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Angel in Disguise

Author's note: This story is inspired by the great Stephen King.
Author's note: This story is inspired by the great Stephen King.  « Hide author's note
Chapters:   « Previous 1 2 3 4 5 6 ... 10 Next »

The Hitcher

The vodka felt hot and warm against Paul’s strained throat and coated it with a sort of satisfaction. Sip after sip turned into gulp after gulp and eventually Paul found he had one sip left. Sip, not gulp. No matter, the sip was taken as he fished through his cupboard looking for his flask containing a hit of schnapps. He had saved it for an emergency, which is what he considered to be now. Paul’s liver hiccupped with delight and continued to swim in its bitter bath of pure alcohol. Ineptly, he made it to his grimy shower and stripped naked of all clothes. He turned the heat to the max and stepped inside. Such relief it was against his tight skin, hardened from the day’s stress. As Paul closed his eyes to rinse his face off, he could have sworn he saw someone standing just outside his bathroom door. In fact, he would have bet his life savings, which wasn’t much, on it. Startled with fear, Paul jumped. Doing so threw off Paul’s balance and led to him almost falling out of the shower. He counterbalanced himself, however, and continued to shower. Not to say Paul wasn’t scared, he was terrified. He had the police station in mind and knew he was able to seek salvation there. If anyone can help me it’s the police, right? They’ll help me…they’ll hel…
Paul dressed and headed out of the door, starting his way toward the Jeep Patriot which was parked to the side of his home.
“Where ya’ goin’, pal?” asked a disembodied voice from behind the home.
Paul’s heart skipped one, if not two, beats just as the voice spoke out. He knew just who it was.
“Hope you’re not goin’ to them police up that road,” continued the voice. “I’d sure hate for you to go back on your word to me.”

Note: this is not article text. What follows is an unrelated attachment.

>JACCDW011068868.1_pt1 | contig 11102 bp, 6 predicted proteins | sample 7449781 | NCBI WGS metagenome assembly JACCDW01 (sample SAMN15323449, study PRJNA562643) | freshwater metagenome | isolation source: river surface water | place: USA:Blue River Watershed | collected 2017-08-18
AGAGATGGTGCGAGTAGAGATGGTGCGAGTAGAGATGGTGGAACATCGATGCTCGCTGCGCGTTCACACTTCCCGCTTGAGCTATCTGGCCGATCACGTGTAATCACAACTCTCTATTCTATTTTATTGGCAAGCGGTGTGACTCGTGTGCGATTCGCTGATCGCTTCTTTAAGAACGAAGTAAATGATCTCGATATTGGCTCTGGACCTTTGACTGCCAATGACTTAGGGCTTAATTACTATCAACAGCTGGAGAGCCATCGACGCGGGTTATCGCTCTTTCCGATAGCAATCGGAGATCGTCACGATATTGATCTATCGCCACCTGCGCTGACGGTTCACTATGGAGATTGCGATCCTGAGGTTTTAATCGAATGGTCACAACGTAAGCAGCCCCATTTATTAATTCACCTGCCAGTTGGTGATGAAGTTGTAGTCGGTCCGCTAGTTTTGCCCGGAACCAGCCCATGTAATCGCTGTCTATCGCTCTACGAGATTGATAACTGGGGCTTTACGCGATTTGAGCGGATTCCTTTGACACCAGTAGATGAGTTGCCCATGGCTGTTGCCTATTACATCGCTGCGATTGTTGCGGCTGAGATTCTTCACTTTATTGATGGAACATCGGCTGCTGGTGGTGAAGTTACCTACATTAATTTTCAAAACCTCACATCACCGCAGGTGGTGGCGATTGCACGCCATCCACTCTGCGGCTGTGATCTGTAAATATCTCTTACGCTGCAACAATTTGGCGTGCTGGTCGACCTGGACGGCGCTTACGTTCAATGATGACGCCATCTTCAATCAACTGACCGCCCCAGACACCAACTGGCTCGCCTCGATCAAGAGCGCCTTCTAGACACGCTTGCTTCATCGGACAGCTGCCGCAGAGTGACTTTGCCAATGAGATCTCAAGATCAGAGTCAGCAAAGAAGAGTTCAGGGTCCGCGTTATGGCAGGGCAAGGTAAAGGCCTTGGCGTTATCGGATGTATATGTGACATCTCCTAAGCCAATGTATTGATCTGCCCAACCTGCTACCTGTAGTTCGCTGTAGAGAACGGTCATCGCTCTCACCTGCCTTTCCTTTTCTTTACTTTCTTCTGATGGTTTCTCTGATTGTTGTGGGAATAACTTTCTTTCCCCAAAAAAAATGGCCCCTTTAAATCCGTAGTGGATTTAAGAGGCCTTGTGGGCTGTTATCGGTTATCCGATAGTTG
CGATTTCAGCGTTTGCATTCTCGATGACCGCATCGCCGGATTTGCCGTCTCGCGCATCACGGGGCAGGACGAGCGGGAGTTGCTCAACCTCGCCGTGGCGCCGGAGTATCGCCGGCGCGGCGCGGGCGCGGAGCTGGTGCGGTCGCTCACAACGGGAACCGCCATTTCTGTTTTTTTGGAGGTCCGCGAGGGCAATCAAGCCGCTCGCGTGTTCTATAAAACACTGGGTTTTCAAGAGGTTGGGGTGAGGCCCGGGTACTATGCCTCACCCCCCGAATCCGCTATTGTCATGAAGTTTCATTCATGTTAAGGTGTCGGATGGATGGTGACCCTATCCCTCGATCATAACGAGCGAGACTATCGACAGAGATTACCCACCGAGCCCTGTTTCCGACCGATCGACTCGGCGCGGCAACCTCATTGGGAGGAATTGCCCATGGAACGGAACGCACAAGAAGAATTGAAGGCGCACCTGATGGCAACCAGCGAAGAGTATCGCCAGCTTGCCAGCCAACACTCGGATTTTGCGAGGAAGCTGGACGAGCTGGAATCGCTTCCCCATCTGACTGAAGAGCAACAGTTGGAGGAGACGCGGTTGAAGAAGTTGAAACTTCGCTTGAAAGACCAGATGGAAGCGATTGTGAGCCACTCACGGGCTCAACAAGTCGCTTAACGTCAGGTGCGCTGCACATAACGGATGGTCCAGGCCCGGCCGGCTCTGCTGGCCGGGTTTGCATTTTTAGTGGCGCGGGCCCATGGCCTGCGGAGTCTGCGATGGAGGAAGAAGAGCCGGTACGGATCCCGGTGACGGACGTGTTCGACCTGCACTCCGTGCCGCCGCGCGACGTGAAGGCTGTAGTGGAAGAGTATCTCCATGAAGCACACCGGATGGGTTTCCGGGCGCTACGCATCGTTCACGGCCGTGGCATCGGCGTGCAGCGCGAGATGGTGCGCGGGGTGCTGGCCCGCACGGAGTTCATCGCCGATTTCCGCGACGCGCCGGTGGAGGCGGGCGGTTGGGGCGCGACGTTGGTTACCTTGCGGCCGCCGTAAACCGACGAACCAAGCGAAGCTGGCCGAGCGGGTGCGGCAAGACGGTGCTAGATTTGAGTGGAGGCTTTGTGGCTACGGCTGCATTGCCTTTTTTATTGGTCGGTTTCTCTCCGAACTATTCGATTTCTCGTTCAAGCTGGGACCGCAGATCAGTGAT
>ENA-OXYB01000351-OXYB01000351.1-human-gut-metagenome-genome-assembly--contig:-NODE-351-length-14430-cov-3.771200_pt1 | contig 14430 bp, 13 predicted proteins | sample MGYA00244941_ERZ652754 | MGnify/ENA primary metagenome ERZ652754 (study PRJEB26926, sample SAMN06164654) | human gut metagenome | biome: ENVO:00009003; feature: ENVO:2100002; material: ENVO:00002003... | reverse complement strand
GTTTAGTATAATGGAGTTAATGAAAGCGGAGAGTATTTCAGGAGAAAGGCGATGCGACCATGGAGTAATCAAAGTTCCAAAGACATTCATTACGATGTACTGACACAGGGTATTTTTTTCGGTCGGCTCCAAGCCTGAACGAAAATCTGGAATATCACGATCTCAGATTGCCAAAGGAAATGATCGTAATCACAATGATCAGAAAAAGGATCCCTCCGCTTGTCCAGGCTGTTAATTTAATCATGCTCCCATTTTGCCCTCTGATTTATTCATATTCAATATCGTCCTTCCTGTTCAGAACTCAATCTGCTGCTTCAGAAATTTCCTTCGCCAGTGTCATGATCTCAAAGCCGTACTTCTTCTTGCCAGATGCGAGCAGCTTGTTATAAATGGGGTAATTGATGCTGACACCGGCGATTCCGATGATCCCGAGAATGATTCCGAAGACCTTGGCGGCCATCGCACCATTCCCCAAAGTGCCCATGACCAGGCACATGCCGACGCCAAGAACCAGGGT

Angered, Paul retorted. “I didn’t give you any word and you know it! You came to my house and started harassing me! If I had any mind whatsoever, I’d take my loaded shotgun that’s lying safely inside and blow your brains out with it because I believe that would be within my legal rights.” Paul pointed to a beaten up, yet still decipherable sign that noted: Private Property, Trespassers Will Be Shot.
“Fair enough,” stated Kissinger. “I’ll be on my way, just remember what I told you. That is, if you’d like to live a bit longer.”
Paul turned to his Patriot and as soon as he knew it, Kissinger had disappeared. He was still going to the police; he couldn’t help but call Kissinger’s bluff. Paul considered a gambling man a living man, and he was intent on living up to his motto. The radio turned on almost immediately upon startup and Paul made his way down the long and twisted driveway which led to an almost empty main road. The small town of Galien, Michigan had not many visitors after the mining incident of 1987 had rendered the roads almost un-drivable. Yet, it was where Paul lived, and he loved it. He had heard from his wife that she had moved to Hubbard Lake, Michigan, a town far north from Galien. He had never been there, but had been meaning to take his boss on a fishing trip up there for years. Paul glided down the interstate, heading swiftly toward town. Many hitchhikers had passed through Paul’s line of vision as he sped down the road. He paid no mind to any of them, as he had a keen opinion of hitchhikers. He had been quoted as calling them, “Wretched swine, beggars of society, and leeches of will.” One hitchhiker, standing in front of a Texaco sign stood out to Paul, however. Paul knew the man and cold decipher his identity through the cake of dirt and grime that littered his face. It was Barry. Kissinger was holding his thumb out, waving it at passers-by, hoping to catch a ride from someone who was insane enough to even consider riding alone with this maniac. Paul swerved his clunky car as Barry seemingly sleepwalked his way into oncoming traffic and was hit head-on by an oncoming truck. A horrid gasp escaped from Paul’s mouth and the stench of cheap liquor crawled its way up his nose. He had just witnessed a death. Part of him was relieved; finally that bastard is off my back. The other part of him was shocked and terrified. He had never seen anything be killed, aside from the myriad of deer he had shot on his last hunting trip in upstate Michigan. As selfish it may have been, Paul let out a sigh of relief, flooding the car with an even more potent scent of booze.
Chapters:   « Previous 1 2 3 4 5 6 ... 10 Next »


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